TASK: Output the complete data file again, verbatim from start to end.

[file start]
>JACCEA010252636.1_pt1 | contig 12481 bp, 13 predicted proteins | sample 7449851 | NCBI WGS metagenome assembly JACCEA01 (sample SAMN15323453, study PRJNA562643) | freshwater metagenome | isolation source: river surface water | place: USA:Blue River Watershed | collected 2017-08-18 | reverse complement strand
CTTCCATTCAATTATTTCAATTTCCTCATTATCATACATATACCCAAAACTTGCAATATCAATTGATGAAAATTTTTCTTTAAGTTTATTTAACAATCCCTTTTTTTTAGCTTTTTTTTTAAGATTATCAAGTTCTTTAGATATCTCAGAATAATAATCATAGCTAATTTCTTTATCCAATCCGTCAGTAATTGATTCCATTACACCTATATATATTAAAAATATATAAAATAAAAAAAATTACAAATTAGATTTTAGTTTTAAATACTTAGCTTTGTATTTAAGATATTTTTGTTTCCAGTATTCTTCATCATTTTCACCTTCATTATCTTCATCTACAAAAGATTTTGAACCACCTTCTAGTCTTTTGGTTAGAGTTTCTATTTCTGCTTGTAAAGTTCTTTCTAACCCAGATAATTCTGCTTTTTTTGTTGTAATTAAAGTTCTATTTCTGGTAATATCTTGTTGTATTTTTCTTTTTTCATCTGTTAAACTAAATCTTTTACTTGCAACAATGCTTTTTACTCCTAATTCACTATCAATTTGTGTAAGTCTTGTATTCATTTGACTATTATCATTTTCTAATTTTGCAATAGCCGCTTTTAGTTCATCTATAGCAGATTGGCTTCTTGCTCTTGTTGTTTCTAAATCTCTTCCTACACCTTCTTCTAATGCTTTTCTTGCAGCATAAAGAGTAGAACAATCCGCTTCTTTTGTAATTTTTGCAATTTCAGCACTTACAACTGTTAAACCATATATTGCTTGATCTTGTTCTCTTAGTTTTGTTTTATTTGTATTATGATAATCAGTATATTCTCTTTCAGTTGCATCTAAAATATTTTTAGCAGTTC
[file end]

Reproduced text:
>JACCEA010252636.1_pt1 | contig 12481 bp, 13 predicted proteins | sample 7449851 | NCBI WGS metagenome assembly JACCEA01 (sample SAMN15323453, study PRJNA562643) | freshwater metagenome | isolation source: river surface water | place: USA:Blue River Watershed | collected 2017-08-18 | reverse complement strand
CTTCCATTCAATTATTTCAATTTCCTCATTATCATACATATACCCAAAACTTGCAATATCAATTGATGAAAATTTTTCTTTAAGTTTATTTAACAATCCCTTTTTTTTAGCTTTTTTTTTAAGATTATCAAGTTCTTTAGATATCTCAGAATAATAATCATAGCTAATTTCTTTATCCAATCCGTCAGTAATTGATTCCATTACACCTATATATATTAAAAATATATAAAATAAAAAAAATTACAAATTAGATTTTAGTTTTAAATACTTAGCTTTGTATTTAAGATATTTTTGTTTCCAGTATTCTTCATCATTTTCACCTTCATTATCTTCATCTACAAAAGATTTTGAACCACCTTCTAGTCTTTTGGTTAGAGTTTCTATTTCTGCTTGTAAAGTTCTTTCTAACCCAGATAATTCTGCTTTTTTTGTTGTAATTAAAGTTCTATTTCTGGTAATATCTTGTTGTATTTTTCTTTTTTCATCTGTTAAACTAAATCTTTTACTTGCAACAATGCTTTTTACTCCTAATTCACTATCAATTTGTGTAAGTCTTGTATTCATTTGACTATTATCATTTTCTAATTTTGCAATAGCCGCTTTTAGTTCATCTATAGCAGATTGGCTTCTTGCTCTTGTTGTTTCTAAATCTCTTCCTACACCTTCTTCTAATGCTTTTCTTGCAGCATAAAGAGTAGAACAATCCGCTTCTTTTGTAATTTTTGCAATTTCAGCACTTACAACTGTTAAACCATATATTGCTTGATCTTGTTCTCTTAGTTTTGTTTTATTTGTATTATGATAATCAGTATATTCTCTTTCAGTTGCATCTAAAATATTTTTAGCAGTTC